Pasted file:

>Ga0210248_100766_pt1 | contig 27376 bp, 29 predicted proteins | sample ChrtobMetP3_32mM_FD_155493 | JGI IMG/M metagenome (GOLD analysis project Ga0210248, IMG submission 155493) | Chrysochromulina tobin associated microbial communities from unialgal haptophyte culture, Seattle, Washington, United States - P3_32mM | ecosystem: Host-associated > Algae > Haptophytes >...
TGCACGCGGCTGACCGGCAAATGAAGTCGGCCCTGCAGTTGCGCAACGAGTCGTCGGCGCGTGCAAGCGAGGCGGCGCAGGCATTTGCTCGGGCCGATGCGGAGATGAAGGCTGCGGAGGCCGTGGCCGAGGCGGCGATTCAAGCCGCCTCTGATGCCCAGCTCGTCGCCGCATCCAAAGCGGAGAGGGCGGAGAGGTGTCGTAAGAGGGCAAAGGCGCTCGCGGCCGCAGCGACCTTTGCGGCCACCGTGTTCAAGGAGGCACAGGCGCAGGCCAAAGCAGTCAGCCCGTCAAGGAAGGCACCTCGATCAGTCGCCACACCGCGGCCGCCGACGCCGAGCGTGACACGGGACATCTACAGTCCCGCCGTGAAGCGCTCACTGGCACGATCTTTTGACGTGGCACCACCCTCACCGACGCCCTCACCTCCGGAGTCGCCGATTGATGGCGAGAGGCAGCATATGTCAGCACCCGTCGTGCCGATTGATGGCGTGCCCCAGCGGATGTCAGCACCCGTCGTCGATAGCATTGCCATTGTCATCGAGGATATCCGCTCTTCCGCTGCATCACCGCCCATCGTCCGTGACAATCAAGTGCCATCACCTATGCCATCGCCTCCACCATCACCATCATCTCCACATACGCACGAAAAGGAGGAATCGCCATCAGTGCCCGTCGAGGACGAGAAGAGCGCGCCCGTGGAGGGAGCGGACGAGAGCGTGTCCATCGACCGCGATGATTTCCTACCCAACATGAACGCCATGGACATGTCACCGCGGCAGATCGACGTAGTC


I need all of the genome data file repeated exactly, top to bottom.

>Ga0210248_100766_pt1 | contig 27376 bp, 29 predicted proteins | sample ChrtobMetP3_32mM_FD_155493 | JGI IMG/M metagenome (GOLD analysis project Ga0210248, IMG submission 155493) | Chrysochromulina tobin associated microbial communities from unialgal haptophyte culture, Seattle, Washington, United States - P3_32mM | ecosystem: Host-associated > Algae > Haptophytes >...
TGCACGCGGCTGACCGGCAAATGAAGTCGGCCCTGCAGTTGCGCAACGAGTCGTCGGCGCGTGCAAGCGAGGCGGCGCAGGCATTTGCTCGGGCCGATGCGGAGATGAAGGCTGCGGAGGCCGTGGCCGAGGCGGCGATTCAAGCCGCCTCTGATGCCCAGCTCGTCGCCGCATCCAAAGCGGAGAGGGCGGAGAGGTGTCGTAAGAGGGCAAAGGCGCTCGCGGCCGCAGCGACCTTTGCGGCCACCGTGTTCAAGGAGGCACAGGCGCAGGCCAAAGCAGTCAGCCCGTCAAGGAAGGCACCTCGATCAGTCGCCACACCGCGGCCGCCGACGCCGAGCGTGACACGGGACATCTACAGTCCCGCCGTGAAGCGCTCACTGGCACGATCTTTTGACGTGGCACCACCCTCACCGACGCCCTCACCTCCGGAGTCGCCGATTGATGGCGAGAGGCAGCATATGTCAGCACCCGTCGTGCCGATTGATGGCGTGCCCCAGCGGATGTCAGCACCCGTCGTCGATAGCATTGCCATTGTCATCGAGGATATCCGCTCTTCCGCTGCATCACCGCCCATCGTCCGTGACAATCAAGTGCCATCACCTATGCCATCGCCTCCACCATCACCATCATCTCCACATACGCACGAAAAGGAGGAATCGCCATCAGTGCCCGTCGAGGACGAGAAGAGCGCGCCCGTGGAGGGAGCGGACGAGAGCGTGTCCATCGACCGCGATGATTTCCTACCCAACATGAACGCCATGGACATGTCACCGCGGCAGATCGACGTAGTC